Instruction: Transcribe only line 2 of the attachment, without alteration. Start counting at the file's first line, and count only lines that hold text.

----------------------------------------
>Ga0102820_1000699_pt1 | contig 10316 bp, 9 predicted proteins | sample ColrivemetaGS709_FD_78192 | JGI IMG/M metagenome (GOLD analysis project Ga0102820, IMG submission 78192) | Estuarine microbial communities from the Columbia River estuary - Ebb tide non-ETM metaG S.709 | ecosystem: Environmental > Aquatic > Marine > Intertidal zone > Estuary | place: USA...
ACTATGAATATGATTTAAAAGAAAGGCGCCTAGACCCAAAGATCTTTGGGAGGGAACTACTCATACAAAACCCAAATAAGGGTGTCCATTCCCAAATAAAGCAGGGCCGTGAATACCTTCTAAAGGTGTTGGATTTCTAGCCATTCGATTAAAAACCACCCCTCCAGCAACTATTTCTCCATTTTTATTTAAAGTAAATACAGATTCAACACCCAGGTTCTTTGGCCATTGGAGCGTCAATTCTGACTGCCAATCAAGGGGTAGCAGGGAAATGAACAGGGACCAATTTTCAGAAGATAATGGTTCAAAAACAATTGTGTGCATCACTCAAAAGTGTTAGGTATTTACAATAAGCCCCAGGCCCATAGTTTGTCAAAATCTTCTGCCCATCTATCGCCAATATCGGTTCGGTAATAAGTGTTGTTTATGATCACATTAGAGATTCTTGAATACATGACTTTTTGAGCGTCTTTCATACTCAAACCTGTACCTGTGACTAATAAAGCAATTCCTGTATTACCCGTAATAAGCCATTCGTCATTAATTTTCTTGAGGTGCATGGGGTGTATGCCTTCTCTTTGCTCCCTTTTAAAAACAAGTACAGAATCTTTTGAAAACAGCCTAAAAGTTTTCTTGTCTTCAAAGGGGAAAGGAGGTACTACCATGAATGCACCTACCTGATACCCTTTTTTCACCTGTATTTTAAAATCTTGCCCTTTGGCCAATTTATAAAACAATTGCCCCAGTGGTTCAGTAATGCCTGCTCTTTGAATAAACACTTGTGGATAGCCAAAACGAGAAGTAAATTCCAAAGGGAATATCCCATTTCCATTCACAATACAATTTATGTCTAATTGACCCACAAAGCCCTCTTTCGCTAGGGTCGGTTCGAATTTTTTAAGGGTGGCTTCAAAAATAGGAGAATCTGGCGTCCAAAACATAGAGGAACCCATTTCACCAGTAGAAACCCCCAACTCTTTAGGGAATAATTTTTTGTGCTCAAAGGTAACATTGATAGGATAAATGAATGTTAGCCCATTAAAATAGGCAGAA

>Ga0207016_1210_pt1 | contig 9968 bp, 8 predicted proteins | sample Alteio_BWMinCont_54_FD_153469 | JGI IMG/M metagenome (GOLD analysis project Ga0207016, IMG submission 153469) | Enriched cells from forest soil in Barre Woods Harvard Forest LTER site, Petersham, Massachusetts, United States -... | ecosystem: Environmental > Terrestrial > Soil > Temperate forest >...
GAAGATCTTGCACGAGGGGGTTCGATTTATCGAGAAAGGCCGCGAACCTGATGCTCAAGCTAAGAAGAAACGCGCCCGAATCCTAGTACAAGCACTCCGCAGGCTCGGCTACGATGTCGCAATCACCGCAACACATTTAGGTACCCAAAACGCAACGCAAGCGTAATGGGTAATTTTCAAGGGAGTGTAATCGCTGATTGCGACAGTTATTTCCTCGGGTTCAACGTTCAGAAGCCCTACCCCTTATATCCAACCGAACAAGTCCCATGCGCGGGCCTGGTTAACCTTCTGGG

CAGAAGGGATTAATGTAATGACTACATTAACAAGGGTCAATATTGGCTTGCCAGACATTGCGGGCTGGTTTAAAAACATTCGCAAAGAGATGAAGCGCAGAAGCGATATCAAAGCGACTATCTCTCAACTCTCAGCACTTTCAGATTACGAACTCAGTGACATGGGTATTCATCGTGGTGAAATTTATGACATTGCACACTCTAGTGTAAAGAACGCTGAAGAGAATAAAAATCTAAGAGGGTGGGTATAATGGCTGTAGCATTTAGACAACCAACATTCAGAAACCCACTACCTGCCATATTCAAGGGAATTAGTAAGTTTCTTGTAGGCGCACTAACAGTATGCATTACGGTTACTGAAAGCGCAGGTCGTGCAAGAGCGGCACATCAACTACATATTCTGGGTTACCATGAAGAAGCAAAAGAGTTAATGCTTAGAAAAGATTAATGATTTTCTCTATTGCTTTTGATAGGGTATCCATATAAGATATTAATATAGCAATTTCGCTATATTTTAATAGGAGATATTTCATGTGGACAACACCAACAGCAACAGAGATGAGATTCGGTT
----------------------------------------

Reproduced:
ACTATGAATATGATTTAAAAGAAAGGCGCCTAGACCCAAAGATCTTTGGGAGGGAACTACTCATACAAAACCCAAATAAGGGTGTCCATTCCCAAATAAAGCAGGGCCGTGAATACCTTCTAAAGGTGTTGGATTTCTAGCCATTCGATTAAAAACCACCCCTCCAGCAACTATTTCTCCATTTTTATTTAAAGTAAATACAGATTCAACACCCAGGTTCTTTGGCCATTGGAGCGTCAATTCTGACTGCCAATCAAGGGGTAGCAGGGAAATGAACAGGGACCAATTTTCAGAAGATAATGGTTCAAAAACAATTGTGTGCATCACTCAAAAGTGTTAGGTATTTACAATAAGCCCCAGGCCCATAGTTTGTCAAAATCTTCTGCCCATCTATCGCCAATATCGGTTCGGTAATAAGTGTTGTTTATGATCACATTAGAGATTCTTGAATACATGACTTTTTGAGCGTCTTTCATACTCAAACCTGTACCTGTGACTAATAAAGCAATTCCTGTATTACCCGTAATAAGCCATTCGTCATTAATTTTCTTGAGGTGCATGGGGTGTATGCCTTCTCTTTGCTCCCTTTTAAAAACAAGTACAGAATCTTTTGAAAACAGCCTAAAAGTTTTCTTGTCTTCAAAGGGGAAAGGAGGTACTACCATGAATGCACCTACCTGATACCCTTTTTTCACCTGTATTTTAAAATCTTGCCCTTTGGCCAATTTATAAAACAATTGCCCCAGTGGTTCAGTAATGCCTGCTCTTTGAATAAACACTTGTGGATAGCCAAAACGAGAAGTAAATTCCAAAGGGAATATCCCATTTCCATTCACAATACAATTTATGTCTAATTGACCCACAAAGCCCTCTTTCGCTAGGGTCGGTTCGAATTTTTTAAGGGTGGCTTCAAAAATAGGAGAATCTGGCGTCCAAAACATAGAGGAACCCATTTCACCAGTAGAAACCCCCAACTCTTTAGGGAATAATTTTTTGTGCTCAAAGGTAACATTGATAGGATAAATGAATGTTAGCCCATTAAAATAGGCAGAA